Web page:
Improving EPC ratings should have tax benefits

There are growing calls for homeowners to be rewarded for improving the green credentials of their properties by getting favourable tax treatment.

As explored last week, landlords are facing a struggle to improve the EPC rating of their homes ahead of a potential deadline of 2025.

Carbon-based gas boilers are also being phased out on new builds in 2025, but installing heat pumps is incredibly expensive, with ground-based pumps costing up to £18,000.

James and Tatiana Tanner

James Tanner, along with his wife Tatiana, has invested in upgrading a 100-year old Edwardian Home in Muswell Hill, London. By conducting a variety of works he managed to improve its EPC rating from a G to a B.

But he thinks doing so shouldn’t be unusual – landlords and owner occupiers should be incentivised to upgrade their homes up and down the country.

Tanner said: “The British government wants to encourage everyone to make homes more sustainable and energy efficient, but they are not giving incentives to do it.

“If a landlord spends £20,000 on improving their property’s EPC rating the expenditure isn’t tax deductible – it should be.

“Your average landlord is not going to be able to fund this unless there’s some incentive or tax break to do it – it’s too much money.

“The number one thing is to class it as a revenue item, not capital expenditure.”

Sajjad Nawaz
Revenue vs Capital Expenditure

As explained by Sajjad Nawaz, owner of Buy to Let Tax Accountants, under the current system if you are conducting repair and maintenance on a property it’s classed as a revenue item, meaning you can write it against your profits when submitting your income tax return.

However simply upgrading a property is classed as capital expenditure, which is only taken into account when capital gains tax is calculated if you sell the property.

If you earn £35,000 before tax and spend £20,000 on upgrading your property, the difference is night and day in terms of how much you’ll be taxed.

If classified as capital expenditure you’d pay tax on the full £35,000, but if it was classed as a revenue item you’d only be taxed on £15,000 (£35,000-£20,000), a saving of £8,000 on your tax bill if you’re a higher rate taxpayer.

This talk isn’t new, as the National Residential Landlords Association (NRLA) has been campaigning for favourable tax treatment to transform the energy efficiency of homes for years.

In February this year the association said: “The NRLA is proposing that energy efficiency measures carried out by a landlord should be offset against tax at purchase, as repair and maintenance, rather than as an improvement at sale against Capital Gains Tax.”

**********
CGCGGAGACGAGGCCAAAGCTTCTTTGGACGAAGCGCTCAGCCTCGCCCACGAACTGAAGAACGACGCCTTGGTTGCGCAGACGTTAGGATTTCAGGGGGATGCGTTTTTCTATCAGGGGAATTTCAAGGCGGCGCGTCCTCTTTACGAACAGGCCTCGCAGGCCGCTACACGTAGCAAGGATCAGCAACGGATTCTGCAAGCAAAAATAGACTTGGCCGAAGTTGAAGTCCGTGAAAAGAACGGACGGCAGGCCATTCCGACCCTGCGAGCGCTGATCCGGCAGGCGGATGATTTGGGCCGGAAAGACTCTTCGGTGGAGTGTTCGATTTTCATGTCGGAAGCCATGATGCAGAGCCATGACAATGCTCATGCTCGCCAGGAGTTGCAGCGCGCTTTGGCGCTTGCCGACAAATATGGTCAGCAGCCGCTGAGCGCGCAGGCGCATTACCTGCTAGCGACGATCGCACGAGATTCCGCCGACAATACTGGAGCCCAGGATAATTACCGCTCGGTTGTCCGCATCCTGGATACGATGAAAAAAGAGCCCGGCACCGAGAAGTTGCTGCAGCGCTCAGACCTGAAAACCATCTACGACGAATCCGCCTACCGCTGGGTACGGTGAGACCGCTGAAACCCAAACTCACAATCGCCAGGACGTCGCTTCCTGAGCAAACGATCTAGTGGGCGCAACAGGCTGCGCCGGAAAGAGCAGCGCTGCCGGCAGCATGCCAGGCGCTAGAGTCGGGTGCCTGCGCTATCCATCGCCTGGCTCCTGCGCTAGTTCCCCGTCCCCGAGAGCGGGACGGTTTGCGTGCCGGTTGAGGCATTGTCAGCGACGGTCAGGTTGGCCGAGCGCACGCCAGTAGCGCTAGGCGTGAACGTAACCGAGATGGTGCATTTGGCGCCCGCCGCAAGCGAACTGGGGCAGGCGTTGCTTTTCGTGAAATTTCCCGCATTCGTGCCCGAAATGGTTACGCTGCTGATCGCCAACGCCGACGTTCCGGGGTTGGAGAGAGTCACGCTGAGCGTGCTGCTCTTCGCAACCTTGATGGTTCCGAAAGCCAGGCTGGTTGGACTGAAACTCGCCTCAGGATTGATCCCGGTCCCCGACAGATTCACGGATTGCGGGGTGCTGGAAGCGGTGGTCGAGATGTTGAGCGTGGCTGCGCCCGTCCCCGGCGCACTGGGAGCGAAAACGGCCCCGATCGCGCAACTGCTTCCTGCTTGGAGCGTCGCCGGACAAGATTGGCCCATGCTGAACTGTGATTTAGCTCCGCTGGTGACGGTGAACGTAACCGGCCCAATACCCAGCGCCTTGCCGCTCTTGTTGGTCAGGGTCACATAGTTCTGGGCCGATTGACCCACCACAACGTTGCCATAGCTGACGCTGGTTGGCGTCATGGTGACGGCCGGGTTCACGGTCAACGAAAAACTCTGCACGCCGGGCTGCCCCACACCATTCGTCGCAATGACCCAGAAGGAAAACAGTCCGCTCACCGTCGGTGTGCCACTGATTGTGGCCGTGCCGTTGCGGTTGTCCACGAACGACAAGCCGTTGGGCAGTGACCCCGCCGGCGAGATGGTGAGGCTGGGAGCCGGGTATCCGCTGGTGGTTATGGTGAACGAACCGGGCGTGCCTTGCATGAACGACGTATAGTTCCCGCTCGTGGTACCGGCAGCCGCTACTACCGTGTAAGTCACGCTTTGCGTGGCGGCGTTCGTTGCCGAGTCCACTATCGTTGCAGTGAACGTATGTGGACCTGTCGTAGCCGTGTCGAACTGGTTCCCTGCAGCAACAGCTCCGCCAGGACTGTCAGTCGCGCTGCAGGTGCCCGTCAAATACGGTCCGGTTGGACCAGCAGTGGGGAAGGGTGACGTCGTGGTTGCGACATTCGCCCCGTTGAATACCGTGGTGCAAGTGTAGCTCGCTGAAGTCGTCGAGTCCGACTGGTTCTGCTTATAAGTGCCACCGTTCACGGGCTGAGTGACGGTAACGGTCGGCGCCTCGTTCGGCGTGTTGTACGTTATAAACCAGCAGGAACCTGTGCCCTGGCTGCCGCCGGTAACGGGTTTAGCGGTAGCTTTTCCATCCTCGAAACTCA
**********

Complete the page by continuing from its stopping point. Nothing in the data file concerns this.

The subject is gathering steam because, subject to government consultation, landlords will need to get properties up to an EPC rating of C by 2025 if they want to issue a new tenancy agreement.

Green Homes Grant

The government launched the Green Homes Grant in September 2020, which offered grants of between £5,000 and £10,000 to cover two thirds of the cost of putting in insulation or low-carbon heating.

However the scheme was a failure, owing to poor management and a lack of accredited engineers, and it ended up being scrapped in January 2021.

It’s understood that there is some inclination within government to launch a new version.

It remains to be seen whether tax incentives could form part of the Green Homes Grant mark 2.

Liz Syms
Loans to upgrade properties

Liz Syms, owner of Connect Mortgages, is in agreement with James Tanner and the NRLA that the government should do more to help homeowners improve EPC ratings.

She said: “Getting all properties up to a C rating by 2025 is going to hit a lot of properties and investors.

“It would certainly help for there to be some kind of tax incentive.”

Syms is active in securing landlords funding to improve properties that require significant upgrades before being let out.

If a home has an EPC rating of G or F you typically can’t get a regular mortgage on it, and need to turn to more specialist lending products.

One such product is called a ‘bridge-to-let’, effectively a short-term bridging loan that gets converted into a buy-to-let mortgage once the works are complete.

Such mortgages are available from the likes of Precise Mortgages and Hampshire Trust Bank.

James Tanner reckons mortgage products enabling you to get extra funding to bring a property’s EPC rating to C will become commonplace in the years ahead, which may eliminate the need to use bridge-to-let in some cases.

Beware of the charlatans

Improving a property’s EPC rating can be a big challenge, as you need to find the right tradespeople and/or architects to help make it happen.

James Tanner made extensive changes to his Muswell Hill property with help from a graduate from the Centre for Alternative Technology (CAT), an educational charity training people on green issues.

After hiring the CAT graduate he upgraded his property’s windows with double glazing, draft proofed the windows and front door, added PV solar panels, added underfloor insulation, put in internal wall insulation and basement insulation, and blocked off all but one of the property’s chimneys with a chimney balloon.

Tanner seems worried that some architects and tradespeople could exploit landlords looking to upgrade homes, so he offered a word of caution.

He added: “There are lots of charlatans – they can take advantage of landlords if they realise you don’t know what you’re talking about.

“CAT has got lots of graduates in renewable energy. There’s a whole army of people who can help people there.

“Landlords need to use a graduate from CAT or a really good architect who’s not going to rip you off.”

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